But otherwise, my other work on the Middle Ages, especially on medieval women and mythography, has continued to receive awards and prizes and to be solicited for publication. I am and have been invited to deliver many keynote and plenary lectures around the world. I serve as the Old and Middle English specialist on the advisory board of the prestigious Publications of the Modern Language Association and just served as chair of the Modern Language Association Committee on the Roth Prize for the Best Translation in English. I continue to edit two medieval series as general editor, for Boydell and Brewer and Praeger Publishers; I am on the advisory board for two other journals, postmedieval: a journal of medieval cultural studies and College Literature. In fact, I have to decline many offers that I receive—I just don’t have time to do everything. So, no. I don’t think my interest in Tolkien is currently interfering with my stature as a medievalist. In fact, the very latest hot topic in medieval studies is the modern and postmodern cultural reception of the Middle Ages in all media: see above, the brand-new journal postmedieval published by Palgrave Macmillan.
    CD: How do you put in context the phenomenon of modern medievalism not only in Tolkien, but in Charles Williams, C. S. Lewis, T. H. White and others? Why does the modern world seem to need to know about (or, in the case of readers of Tolkien and others) even experience the medieval world?
    JC:A nostalgia for the distant past and for fantasy, in particular, given the rigors of life in the present (the answer lies in “On Fairy-Stories”—escape, recovery, consolation); a yearning for a simpler and happier time, or what is erroneously perceived as simpler; and a substitute for organized religion, which all the Inklings seem to supply in some mediated form.
    CD: I’d be fascinated to know if you, as a medievalist, think it is possible to separate out the Celtic and northern European influences upon Tolkien—or does he see a deeper, underlying affinity between them (as he did, presumably between the Finnish and Welsh languages when they inspired the main variants of his invented language, Elvish)?
    JC: The answer to this question I hope will be in part answered by the conference on “Tolkien and Wales” at the Festival in the Shire next August! I would imagine that it will be possible to extricate the two influences. I really don’t have any answer to this question except the northern European influence seems more important than the Celtic, from what I have been able to tell. Perhaps that is because so much of the work done on Tolkien’s medievalism thus far has focused on the northern European influence.
    CD: Two of your seven Tolkien-related books are companion volumes—how do they relate to each other? Do you have plans for more?
    JC: Tolkien’s Art: A Mythology for England and The Lord of the Rings: The Mythology of Power can be viewed as complementary in subject matter because I wrote the second book, only on The Lord of the Rings, to focus on Tolkien’s modernity and postmodernity instead of only his medievalism. But in fact they only became companion volumes when they were later revised and published simultaneously by University of Kentucky Press. After I completed Tolkien’s Art, I realized that I had a lot more to say about The Lord of the Rings (much more than one chapter could contain), so the offer to write a book just on The Lord of the Rings, and was a boon. (See above, also)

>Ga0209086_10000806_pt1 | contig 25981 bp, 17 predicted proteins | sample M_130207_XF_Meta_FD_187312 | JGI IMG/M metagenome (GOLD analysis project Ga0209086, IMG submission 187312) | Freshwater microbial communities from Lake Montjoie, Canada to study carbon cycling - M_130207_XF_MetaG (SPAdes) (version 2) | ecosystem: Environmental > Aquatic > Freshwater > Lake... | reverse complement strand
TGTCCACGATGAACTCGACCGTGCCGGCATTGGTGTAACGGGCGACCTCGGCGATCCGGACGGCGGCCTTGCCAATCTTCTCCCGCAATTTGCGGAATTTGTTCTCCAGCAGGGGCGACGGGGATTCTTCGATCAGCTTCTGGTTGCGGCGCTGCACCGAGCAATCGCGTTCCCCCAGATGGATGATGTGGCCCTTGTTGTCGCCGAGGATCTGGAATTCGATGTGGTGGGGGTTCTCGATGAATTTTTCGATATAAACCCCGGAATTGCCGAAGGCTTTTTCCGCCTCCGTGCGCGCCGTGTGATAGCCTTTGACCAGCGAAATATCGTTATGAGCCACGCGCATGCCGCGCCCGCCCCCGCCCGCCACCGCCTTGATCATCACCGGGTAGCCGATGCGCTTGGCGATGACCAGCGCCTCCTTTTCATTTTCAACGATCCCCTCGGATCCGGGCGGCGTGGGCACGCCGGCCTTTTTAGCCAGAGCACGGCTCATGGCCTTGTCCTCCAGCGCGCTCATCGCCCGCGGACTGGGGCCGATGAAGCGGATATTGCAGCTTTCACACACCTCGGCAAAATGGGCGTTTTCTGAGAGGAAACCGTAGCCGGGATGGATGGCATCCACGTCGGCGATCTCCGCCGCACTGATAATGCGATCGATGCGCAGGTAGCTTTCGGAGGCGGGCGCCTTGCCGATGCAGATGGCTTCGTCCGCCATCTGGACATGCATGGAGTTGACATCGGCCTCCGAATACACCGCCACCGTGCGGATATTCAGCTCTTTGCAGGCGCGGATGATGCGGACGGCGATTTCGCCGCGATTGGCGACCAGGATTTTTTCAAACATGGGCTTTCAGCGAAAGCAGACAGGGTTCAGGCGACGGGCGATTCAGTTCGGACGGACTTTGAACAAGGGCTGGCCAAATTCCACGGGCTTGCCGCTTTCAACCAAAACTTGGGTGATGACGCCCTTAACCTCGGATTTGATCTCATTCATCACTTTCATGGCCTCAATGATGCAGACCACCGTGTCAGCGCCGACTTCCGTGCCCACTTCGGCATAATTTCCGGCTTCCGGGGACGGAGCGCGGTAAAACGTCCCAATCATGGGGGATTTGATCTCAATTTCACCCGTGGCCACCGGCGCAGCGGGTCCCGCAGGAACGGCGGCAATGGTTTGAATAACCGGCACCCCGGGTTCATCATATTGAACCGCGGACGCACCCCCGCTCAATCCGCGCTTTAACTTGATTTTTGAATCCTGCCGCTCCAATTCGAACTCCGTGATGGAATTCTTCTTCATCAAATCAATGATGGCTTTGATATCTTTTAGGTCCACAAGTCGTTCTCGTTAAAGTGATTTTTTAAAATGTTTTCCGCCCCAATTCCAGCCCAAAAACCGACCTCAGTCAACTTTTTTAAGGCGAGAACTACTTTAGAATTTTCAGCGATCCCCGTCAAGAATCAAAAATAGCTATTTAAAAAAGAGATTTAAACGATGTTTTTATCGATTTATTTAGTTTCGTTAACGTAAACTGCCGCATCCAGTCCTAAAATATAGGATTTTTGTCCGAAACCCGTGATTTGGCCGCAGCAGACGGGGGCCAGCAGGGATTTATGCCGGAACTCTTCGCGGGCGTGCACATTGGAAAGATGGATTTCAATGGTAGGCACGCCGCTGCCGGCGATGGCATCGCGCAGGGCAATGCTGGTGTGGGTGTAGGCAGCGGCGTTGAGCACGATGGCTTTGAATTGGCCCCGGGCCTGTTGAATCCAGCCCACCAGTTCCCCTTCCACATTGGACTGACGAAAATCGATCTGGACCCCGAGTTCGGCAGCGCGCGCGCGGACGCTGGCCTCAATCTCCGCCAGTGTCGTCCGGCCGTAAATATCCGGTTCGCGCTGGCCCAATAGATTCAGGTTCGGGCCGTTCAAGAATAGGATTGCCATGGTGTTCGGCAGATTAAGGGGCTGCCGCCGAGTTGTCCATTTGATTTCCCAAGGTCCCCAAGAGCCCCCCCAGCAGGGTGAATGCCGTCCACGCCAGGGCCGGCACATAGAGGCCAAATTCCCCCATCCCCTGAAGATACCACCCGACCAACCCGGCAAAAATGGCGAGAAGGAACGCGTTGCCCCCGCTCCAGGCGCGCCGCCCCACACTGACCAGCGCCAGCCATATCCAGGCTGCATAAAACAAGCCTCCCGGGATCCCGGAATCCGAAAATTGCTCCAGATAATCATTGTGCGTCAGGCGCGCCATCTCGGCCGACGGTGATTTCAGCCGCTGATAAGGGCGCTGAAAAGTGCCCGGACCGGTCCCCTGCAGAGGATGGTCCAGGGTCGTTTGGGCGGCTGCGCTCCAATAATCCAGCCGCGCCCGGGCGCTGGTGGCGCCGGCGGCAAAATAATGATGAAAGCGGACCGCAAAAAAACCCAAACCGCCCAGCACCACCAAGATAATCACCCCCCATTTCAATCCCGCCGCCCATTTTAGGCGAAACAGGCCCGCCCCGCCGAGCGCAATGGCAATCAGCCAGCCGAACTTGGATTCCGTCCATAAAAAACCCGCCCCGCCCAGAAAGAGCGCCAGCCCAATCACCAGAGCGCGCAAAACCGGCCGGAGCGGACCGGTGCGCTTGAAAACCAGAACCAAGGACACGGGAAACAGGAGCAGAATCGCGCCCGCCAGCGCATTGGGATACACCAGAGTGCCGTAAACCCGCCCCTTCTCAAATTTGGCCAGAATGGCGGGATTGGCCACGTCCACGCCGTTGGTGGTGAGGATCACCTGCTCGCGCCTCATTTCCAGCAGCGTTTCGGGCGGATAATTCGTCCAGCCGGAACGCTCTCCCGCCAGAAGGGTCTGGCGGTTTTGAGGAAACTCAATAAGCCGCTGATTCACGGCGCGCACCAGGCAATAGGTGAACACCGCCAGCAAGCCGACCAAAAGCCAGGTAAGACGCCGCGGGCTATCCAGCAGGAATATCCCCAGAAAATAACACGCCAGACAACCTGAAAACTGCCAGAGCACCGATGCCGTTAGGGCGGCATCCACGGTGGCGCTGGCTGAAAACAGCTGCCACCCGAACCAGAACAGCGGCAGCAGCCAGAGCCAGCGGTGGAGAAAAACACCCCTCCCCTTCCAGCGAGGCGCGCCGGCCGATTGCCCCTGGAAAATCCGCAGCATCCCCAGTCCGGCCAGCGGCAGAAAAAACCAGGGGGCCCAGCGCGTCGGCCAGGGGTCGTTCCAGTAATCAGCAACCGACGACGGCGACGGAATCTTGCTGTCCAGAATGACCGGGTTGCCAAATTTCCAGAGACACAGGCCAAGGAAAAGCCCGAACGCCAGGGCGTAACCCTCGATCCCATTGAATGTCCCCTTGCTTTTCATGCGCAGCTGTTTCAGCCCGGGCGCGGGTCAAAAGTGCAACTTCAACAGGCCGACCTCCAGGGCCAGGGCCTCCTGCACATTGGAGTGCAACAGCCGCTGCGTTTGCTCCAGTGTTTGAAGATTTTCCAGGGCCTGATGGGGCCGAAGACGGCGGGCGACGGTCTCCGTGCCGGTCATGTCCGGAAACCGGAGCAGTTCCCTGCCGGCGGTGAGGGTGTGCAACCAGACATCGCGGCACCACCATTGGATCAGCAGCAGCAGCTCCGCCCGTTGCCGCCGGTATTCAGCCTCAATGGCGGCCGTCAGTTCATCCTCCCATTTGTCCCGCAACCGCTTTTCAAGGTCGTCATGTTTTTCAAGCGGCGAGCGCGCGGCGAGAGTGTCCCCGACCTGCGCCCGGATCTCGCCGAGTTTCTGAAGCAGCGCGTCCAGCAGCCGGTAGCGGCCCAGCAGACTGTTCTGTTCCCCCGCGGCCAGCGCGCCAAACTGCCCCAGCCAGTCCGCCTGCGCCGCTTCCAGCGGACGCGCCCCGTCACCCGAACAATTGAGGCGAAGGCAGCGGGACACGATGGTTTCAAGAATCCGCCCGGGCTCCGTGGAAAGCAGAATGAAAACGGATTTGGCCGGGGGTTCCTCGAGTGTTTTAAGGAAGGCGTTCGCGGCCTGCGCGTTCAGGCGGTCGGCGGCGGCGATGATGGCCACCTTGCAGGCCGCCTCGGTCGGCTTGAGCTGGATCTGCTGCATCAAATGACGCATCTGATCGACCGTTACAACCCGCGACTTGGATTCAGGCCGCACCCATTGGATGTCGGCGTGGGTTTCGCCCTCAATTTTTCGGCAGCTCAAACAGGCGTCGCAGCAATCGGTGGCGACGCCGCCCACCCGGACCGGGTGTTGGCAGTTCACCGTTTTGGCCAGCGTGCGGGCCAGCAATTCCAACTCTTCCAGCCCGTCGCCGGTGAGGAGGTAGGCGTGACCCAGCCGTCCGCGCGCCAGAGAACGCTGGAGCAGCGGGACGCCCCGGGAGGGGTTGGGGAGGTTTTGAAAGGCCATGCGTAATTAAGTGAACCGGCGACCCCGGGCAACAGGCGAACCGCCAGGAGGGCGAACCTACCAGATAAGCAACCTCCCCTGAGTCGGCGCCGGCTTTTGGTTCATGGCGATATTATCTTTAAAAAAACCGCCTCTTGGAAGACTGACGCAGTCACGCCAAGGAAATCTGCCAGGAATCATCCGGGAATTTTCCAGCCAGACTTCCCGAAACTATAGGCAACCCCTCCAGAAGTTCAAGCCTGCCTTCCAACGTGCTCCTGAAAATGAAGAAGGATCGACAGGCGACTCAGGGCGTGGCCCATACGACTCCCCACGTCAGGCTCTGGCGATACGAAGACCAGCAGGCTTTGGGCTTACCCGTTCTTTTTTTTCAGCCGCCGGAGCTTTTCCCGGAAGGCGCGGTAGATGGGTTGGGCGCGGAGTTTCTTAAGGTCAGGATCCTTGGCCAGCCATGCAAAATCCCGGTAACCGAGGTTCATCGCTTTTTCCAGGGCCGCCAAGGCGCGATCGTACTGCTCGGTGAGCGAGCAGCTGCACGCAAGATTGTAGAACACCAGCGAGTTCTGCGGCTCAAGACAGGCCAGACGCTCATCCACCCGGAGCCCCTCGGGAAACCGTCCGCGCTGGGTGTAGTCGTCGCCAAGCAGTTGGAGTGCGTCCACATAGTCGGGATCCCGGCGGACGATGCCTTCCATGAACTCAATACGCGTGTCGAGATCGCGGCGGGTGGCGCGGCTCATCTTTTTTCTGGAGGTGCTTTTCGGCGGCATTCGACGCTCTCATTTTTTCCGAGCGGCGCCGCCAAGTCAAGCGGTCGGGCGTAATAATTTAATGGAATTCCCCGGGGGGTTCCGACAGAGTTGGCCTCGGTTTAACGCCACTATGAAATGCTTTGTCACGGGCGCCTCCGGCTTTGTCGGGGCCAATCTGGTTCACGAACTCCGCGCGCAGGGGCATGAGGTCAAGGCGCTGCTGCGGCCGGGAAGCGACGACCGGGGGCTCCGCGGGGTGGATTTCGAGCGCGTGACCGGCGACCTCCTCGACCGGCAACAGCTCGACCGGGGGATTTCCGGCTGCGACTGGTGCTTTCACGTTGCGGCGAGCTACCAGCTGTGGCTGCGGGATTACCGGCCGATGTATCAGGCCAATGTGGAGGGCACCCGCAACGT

I would like to write a book on Tolkien and the problem of difference—as my recent articles on Tolkien and various kinds of otherness have indicated, whether relating to sex and gender, class, race, ethnicity, or sexual preference (most recently, “‘The Company of Orcs’: Peter Jackson’s Queer Tolkien,” in Kathleen Coyne Kelley and Tison Pugh’s Queer Movie Medievalisms, Ashgate, 2009). And/or perhaps a sampler collection of my articles on Tolkien, before I retire.
    CD: At the Festival we going to have music, art, dance, story-telling, learned presentations, more introductory talks, and much more, all inspired in their particular creativity by one man and his vision. Do you think Tolkien fans are a unique breed, given that they have taken on such a complex and many-layered object of appreciation?
    JC: The Society for Creative Anachronism (in the U.S.) celebrated the Middle Ages similarly, through costumes, staged battles, the making of armour, medieval music and dance, medieval horseback riding, and presentation of other forms of information about themedieval. But as far as I know, no other single author has quite engendered such a wide variety of kinds of participation. Don’t forget that he also inspired the development of fantasy as a popular genre and of videogames, so medievalized in subject matter and process that there is an organization of paper-sessions and demonstration at the Annual International Congress of Medieval Studies at Western Michigan University-Kalamazoo in May that it goes by the name of The Neomedievalism Society. No other literary author fan-group of which I know has an established webpage (theonering.net—along with many other webpages by individual fans and Tolkien societies) and a DVD that records their history (Ringers: The Lord of the Fans).
    Are Tolkien fans unique? Surely they are. Any Mythopoeic Society Conference or Oxonmoot attracts a wide variety of participants of all ages, vocations, education levels, nationalities, and skill levels unique in the world of conferencing, from what I can tell. Tolkien scholars and fans give papers at the same conference and publish in the same venues, whether academic journal or fanzine. To understand Tolkien requires due diligence in every respect. The enthusiasm of fans spurs their active participation and continued learning (even fans have a place in Tolkien’s world of Middle-earth) just as does the desire to pioneer in a new discipline that involves a multi-layered author spurs scholars. Tolkien the author, who blended his interest in learned scholarship with his love of imaginary worlds, was not so unlike the fans and scholars he has attracted around the world.





    Edited by: Lord of the Rings
    It is laden with history, leading back into the dark heathen ages beyond the memory of song, but not beyond the reach of imagination.

  2. The comments thread can be found here:
    http://www.lotrplaza.com/forum/forum...asp?TID=244166


    It is laden with history, leading back into the dark heathen ages beyond the memory of song, but not beyond the reach of imagination.

Posting Permissions

  • You may not post new threads
  • You may not post replies
  • You may not post attachments
  • You may not edit your posts
  •